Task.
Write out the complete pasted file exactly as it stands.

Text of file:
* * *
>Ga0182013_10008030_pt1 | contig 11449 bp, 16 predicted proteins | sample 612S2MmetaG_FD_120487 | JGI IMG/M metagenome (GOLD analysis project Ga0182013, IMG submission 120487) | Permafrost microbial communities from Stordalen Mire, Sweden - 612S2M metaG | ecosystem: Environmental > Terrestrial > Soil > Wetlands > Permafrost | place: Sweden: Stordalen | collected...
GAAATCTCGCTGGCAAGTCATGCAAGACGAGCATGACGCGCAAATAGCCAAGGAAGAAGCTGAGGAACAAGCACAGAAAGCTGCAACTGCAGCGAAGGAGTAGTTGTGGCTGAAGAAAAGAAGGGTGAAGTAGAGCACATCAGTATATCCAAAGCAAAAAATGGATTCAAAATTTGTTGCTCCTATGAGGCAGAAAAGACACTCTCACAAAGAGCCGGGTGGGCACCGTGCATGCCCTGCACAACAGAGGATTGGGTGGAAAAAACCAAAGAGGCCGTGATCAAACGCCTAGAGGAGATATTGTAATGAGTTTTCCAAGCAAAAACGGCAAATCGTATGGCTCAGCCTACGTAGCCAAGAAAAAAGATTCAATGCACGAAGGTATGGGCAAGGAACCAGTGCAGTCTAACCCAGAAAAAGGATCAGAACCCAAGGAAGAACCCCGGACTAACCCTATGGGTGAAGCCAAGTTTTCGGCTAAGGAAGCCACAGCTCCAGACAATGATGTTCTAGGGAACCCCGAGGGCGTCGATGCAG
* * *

>Ga0182013_10008030_pt1 | contig 11449 bp, 16 predicted proteins | sample 612S2MmetaG_FD_120487 | JGI IMG/M metagenome (GOLD analysis project Ga0182013, IMG submission 120487) | Permafrost microbial communities from Stordalen Mire, Sweden - 612S2M metaG | ecosystem: Environmental > Terrestrial > Soil > Wetlands > Permafrost | place: Sweden: Stordalen | collected...
GAAATCTCGCTGGCAAGTCATGCAAGACGAGCATGACGCGCAAATAGCCAAGGAAGAAGCTGAGGAACAAGCACAGAAAGCTGCAACTGCAGCGAAGGAGTAGTTGTGGCTGAAGAAAAGAAGGGTGAAGTAGAGCACATCAGTATATCCAAAGCAAAAAATGGATTCAAAATTTGTTGCTCCTATGAGGCAGAAAAGACACTCTCACAAAGAGCCGGGTGGGCACCGTGCATGCCCTGCACAACAGAGGATTGGGTGGAAAAAACCAAAGAGGCCGTGATCAAACGCCTAGAGGAGATATTGTAATGAGTTTTCCAAGCAAAAACGGCAAATCGTATGGCTCAGCCTACGTAGCCAAGAAAAAAGATTCAATGCACGAAGGTATGGGCAAGGAACCAGTGCAGTCTAACCCAGAAAAAGGATCAGAACCCAAGGAAGAACCCCGGACTAACCCTATGGGTGAAGCCAAGTTTTCGGCTAAGGAAGCCACAGCTCCAGACAATGATGTTCTAGGGAACCCCGAGGGCGTCGATGCAG